• Liver problems (or history of)—Felbamate may make the condition worse

Proper Use of felbamate

Take felbamate only as directed by your doctor, to benefit your condition as much as possible. Do not take more of it, do not take it more often, and do not take it for a longer time than your doctor ordered.

For patients taking the oral liquid form of felbamate:

  • Shake the bottle well before measuring the dose.
  • Use a specially marked measuring spoon, a plastic syringe, or a small marked measuring cup to measure each dose accurately. The average household teaspoon may not hold the right amount of liquid.

To lessen stomach upset, felbamate may be taken with food, unless your doctor has told you to take it on an empty stomach.


The dose of felbamate will be different for different patients. Follow your doctor's orders or the directions on the label. The following information includes only the average doses of felbamate. If your dose is different, do not change it unless your doctor tells you to do so.

The amount of medicine that you take depends on the strength of the medicine. Also, the number of doses you take each day, the time allowed between doses, and the length of time you take the medicine depend on the medical problem for which you are using the medicine.

  • For oral dosage forms (suspension or tablets):
    • For epilepsy:
      • Adults and teenagers 14 years of age and older—At first, usually 1200 milligrams (mg) a day, divided into three or four smaller doses. Your doctor may increase the dose gradually over several weeks if needed. However, the dose is usually not more than 3600 mg a day.
      • Children 2 to 14 years of age—At first, usually 15 mg per kilogram (kg) [6.8 mg per pound] of body weight per day, divided into smaller doses that are given three or four times during the day. Your doctor may increase the dose gradually over a few weeks if needed. However, the dose is usually not more than 45 mg per kg [20.5 mg per pound] or 3600 mg per day, whichever is less.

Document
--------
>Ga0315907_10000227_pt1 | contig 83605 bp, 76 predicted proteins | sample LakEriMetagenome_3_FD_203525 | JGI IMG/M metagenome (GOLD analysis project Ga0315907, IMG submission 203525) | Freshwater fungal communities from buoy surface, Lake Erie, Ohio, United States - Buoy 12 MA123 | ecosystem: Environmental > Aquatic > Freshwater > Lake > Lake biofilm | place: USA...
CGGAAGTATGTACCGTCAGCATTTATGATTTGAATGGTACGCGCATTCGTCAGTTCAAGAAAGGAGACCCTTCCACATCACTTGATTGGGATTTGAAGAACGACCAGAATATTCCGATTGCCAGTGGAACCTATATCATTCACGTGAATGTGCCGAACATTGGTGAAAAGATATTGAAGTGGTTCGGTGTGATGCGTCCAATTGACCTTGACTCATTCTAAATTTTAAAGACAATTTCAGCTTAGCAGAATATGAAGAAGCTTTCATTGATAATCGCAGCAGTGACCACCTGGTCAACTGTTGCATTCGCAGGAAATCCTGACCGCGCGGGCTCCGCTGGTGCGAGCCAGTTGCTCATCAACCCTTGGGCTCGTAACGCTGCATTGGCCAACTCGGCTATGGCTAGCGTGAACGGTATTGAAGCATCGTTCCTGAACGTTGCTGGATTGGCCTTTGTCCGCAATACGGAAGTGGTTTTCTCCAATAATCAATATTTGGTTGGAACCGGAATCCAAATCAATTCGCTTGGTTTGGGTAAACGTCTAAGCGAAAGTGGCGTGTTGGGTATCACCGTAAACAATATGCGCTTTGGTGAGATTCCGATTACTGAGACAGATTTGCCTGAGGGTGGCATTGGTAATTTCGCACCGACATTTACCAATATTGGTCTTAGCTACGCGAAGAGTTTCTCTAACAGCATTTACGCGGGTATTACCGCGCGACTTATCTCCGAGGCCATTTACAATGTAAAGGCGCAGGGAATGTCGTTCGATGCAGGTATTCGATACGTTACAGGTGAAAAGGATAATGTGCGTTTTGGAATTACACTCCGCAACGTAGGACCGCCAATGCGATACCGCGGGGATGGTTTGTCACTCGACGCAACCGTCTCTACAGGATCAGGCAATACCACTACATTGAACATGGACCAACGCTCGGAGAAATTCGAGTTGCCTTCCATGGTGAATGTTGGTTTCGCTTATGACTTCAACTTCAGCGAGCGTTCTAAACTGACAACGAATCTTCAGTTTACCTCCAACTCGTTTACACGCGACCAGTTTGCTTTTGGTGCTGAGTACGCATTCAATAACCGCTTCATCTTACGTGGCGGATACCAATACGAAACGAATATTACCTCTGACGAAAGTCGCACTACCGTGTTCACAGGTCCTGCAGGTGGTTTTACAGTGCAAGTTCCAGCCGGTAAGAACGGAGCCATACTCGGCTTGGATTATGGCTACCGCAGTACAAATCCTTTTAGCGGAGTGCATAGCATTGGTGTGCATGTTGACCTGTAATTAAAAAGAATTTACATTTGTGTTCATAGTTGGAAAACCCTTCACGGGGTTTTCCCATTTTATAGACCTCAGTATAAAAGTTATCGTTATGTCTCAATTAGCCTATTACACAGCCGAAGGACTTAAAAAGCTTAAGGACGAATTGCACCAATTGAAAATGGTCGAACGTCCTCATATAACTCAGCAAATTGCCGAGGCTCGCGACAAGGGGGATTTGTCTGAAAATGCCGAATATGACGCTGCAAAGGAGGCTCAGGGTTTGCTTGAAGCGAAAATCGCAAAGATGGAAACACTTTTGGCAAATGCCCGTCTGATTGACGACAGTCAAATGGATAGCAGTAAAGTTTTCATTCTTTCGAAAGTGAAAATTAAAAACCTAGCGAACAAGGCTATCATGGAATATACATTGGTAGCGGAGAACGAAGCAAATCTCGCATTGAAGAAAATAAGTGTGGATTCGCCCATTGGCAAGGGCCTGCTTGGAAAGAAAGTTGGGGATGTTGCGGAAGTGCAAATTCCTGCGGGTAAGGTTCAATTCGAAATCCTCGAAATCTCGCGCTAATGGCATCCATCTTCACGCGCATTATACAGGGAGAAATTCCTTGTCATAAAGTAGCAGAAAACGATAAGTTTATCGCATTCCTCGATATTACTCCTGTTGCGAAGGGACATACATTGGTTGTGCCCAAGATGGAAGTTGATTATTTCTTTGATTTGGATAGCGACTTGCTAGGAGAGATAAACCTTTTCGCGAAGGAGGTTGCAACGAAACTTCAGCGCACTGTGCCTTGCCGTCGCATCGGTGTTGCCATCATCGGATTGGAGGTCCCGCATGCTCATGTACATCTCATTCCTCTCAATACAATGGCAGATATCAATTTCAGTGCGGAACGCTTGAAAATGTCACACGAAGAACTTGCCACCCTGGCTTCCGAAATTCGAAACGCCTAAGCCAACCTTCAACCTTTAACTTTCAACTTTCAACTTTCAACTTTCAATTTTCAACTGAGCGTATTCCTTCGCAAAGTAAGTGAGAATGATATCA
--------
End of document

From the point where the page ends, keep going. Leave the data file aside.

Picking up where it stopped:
Missed Dose

If you miss a dose of felbamate, take it as soon as possible. However, if it is almost time for your next dose, skip the missed dose and go back to your regular dosing schedule. Do not double doses.


Store the medicine in a closed container at room temperature, away from heat, moisture, and direct light. Keep from freezing.

Keep out of the reach of children.

Do not keep outdated medicine or medicine no longer needed.

Precautions While Using felbamate

It is important that your doctor check your progress at regular visits. This is necessary to allow dose adjustments and to test for serious unwanted effects.

Do not stop taking felbamate without first checking with your doctor. Your doctor may want you to gradually reduce the amount you are taking before stopping completely. Stopping the medicine suddenly may cause your seizures to return or to occur more often.

Felbamate may cause blurred vision, double vision, or other changes in vision. It may also cause some people to become dizzy or drowsy. Make sure you know how you react to felbamate before you drive, use machines, or do anything else that could be dangerous if you are not alert or able to see well. If these reactions are especially bothersome, check with your doctor.